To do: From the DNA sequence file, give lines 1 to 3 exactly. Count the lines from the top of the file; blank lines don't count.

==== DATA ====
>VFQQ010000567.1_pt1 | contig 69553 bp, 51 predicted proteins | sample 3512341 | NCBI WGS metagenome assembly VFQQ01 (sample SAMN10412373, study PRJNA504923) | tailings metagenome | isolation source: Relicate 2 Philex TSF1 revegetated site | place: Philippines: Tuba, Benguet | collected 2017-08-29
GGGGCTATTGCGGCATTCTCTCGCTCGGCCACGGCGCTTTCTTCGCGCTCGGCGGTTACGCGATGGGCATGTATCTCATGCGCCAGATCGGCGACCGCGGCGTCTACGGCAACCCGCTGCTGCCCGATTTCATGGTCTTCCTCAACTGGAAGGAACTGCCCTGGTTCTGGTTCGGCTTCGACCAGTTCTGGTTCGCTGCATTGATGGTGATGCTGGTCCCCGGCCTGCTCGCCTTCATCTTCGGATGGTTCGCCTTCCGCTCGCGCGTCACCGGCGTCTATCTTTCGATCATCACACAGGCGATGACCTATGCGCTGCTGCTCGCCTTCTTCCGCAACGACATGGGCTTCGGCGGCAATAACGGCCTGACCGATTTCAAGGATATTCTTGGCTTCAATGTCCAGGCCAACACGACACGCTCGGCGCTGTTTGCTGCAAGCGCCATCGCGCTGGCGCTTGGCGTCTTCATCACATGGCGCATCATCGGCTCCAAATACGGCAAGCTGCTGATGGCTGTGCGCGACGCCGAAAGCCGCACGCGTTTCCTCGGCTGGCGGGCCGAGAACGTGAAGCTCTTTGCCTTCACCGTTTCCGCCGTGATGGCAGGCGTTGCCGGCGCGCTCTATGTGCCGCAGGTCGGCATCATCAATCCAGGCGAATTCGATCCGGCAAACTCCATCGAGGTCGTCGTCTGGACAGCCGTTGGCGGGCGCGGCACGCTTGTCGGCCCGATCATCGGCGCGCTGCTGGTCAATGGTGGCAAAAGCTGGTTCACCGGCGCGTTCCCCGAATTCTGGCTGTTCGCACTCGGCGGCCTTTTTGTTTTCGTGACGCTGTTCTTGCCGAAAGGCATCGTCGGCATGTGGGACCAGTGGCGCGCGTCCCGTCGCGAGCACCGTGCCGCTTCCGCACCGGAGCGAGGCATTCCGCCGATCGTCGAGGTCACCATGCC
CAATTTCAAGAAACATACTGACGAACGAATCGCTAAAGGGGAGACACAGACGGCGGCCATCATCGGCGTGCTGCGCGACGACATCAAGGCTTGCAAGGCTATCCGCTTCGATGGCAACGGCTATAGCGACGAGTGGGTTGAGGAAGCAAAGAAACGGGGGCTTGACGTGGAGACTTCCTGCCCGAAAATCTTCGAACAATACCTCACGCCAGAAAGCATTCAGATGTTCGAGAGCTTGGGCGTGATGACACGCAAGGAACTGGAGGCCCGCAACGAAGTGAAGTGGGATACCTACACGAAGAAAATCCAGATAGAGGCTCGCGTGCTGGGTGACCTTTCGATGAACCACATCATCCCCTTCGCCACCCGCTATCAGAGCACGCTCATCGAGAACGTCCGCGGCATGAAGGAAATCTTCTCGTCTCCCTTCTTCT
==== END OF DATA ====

>VFQQ010000567.1_pt1 | contig 69553 bp, 51 predicted proteins | sample 3512341 | NCBI WGS metagenome assembly VFQQ01 (sample SAMN10412373, study PRJNA504923) | tailings metagenome | isolation source: Relicate 2 Philex TSF1 revegetated site | place: Philippines: Tuba, Benguet | collected 2017-08-29
GGGGCTATTGCGGCATTCTCTCGCTCGGCCACGGCGCTTTCTTCGCGCTCGGCGGTTACGCGATGGGCATGTATCTCATGCGCCAGATCGGCGACCGCGGCGTCTACGGCAACCCGCTGCTGCCCGATTTCATGGTCTTCCTCAACTGGAAGGAACTGCCCTGGTTCTGGTTCGGCTTCGACCAGTTCTGGTTCGCTGCATTGATGGTGATGCTGGTCCCCGGCCTGCTCGCCTTCATCTTCGGATGGTTCGCCTTCCGCTCGCGCGTCACCGGCGTCTATCTTTCGATCATCACACAGGCGATGACCTATGCGCTGCTGCTCGCCTTCTTCCGCAACGACATGGGCTTCGGCGGCAATAACGGCCTGACCGATTTCAAGGATATTCTTGGCTTCAATGTCCAGGCCAACACGACACGCTCGGCGCTGTTTGCTGCAAGCGCCATCGCGCTGGCGCTTGGCGTCTTCATCACATGGCGCATCATCGGCTCCAAATACGGCAAGCTGCTGATGGCTGTGCGCGACGCCGAAAGCCGCACGCGTTTCCTCGGCTGGCGGGCCGAGAACGTGAAGCTCTTTGCCTTCACCGTTTCCGCCGTGATGGCAGGCGTTGCCGGCGCGCTCTATGTGCCGCAGGTCGGCATCATCAATCCAGGCGAATTCGATCCGGCAAACTCCATCGAGGTCGTCGTCTGGACAGCCGTTGGCGGGCGCGGCACGCTTGTCGGCCCGATCATCGGCGCGCTGCTGGTCAATGGTGGCAAAAGCTGGTTCACCGGCGCGTTCCCCGAATTCTGGCTGTTCGCACTCGGCGGCCTTTTTGTTTTCGTGACGCTGTTCTTGCCGAAAGGCATCGTCGGCATGTGGGACCAGTGGCGCGCGTCCCGTCGCGAGCACCGTGCCGCTTCCGCACCGGAGCGAGGCATTCCGCCGATCGTCGAGGTCACCATGCC
CAATTTCAAGAAACATACTGACGAACGAATCGCTAAAGGGGAGACACAGACGGCGGCCATCATCGGCGTGCTGCGCGACGACATCAAGGCTTGCAAGGCTATCCGCTTCGATGGCAACGGCTATAGCGACGAGTGGGTTGAGGAAGCAAAGAAACGGGGGCTTGACGTGGAGACTTCCTGCCCGAAAATCTTCGAACAATACCTCACGCCAGAAAGCATTCAGATGTTCGAGAGCTTGGGCGTGATGACACGCAAGGAACTGGAGGCCCGCAACGAAGTGAAGTGGGATACCTACACGAAGAAAATCCAGATAGAGGCTCGCGTGCTGGGTGACCTTTCGATGAACCACATCATCCCCTTCGCCACCCGCTATCAGAGCACGCTCATCGAGAACGTCCGCGGCATGAAGGAAATCTTCTCGTCTCCCTTCTTCT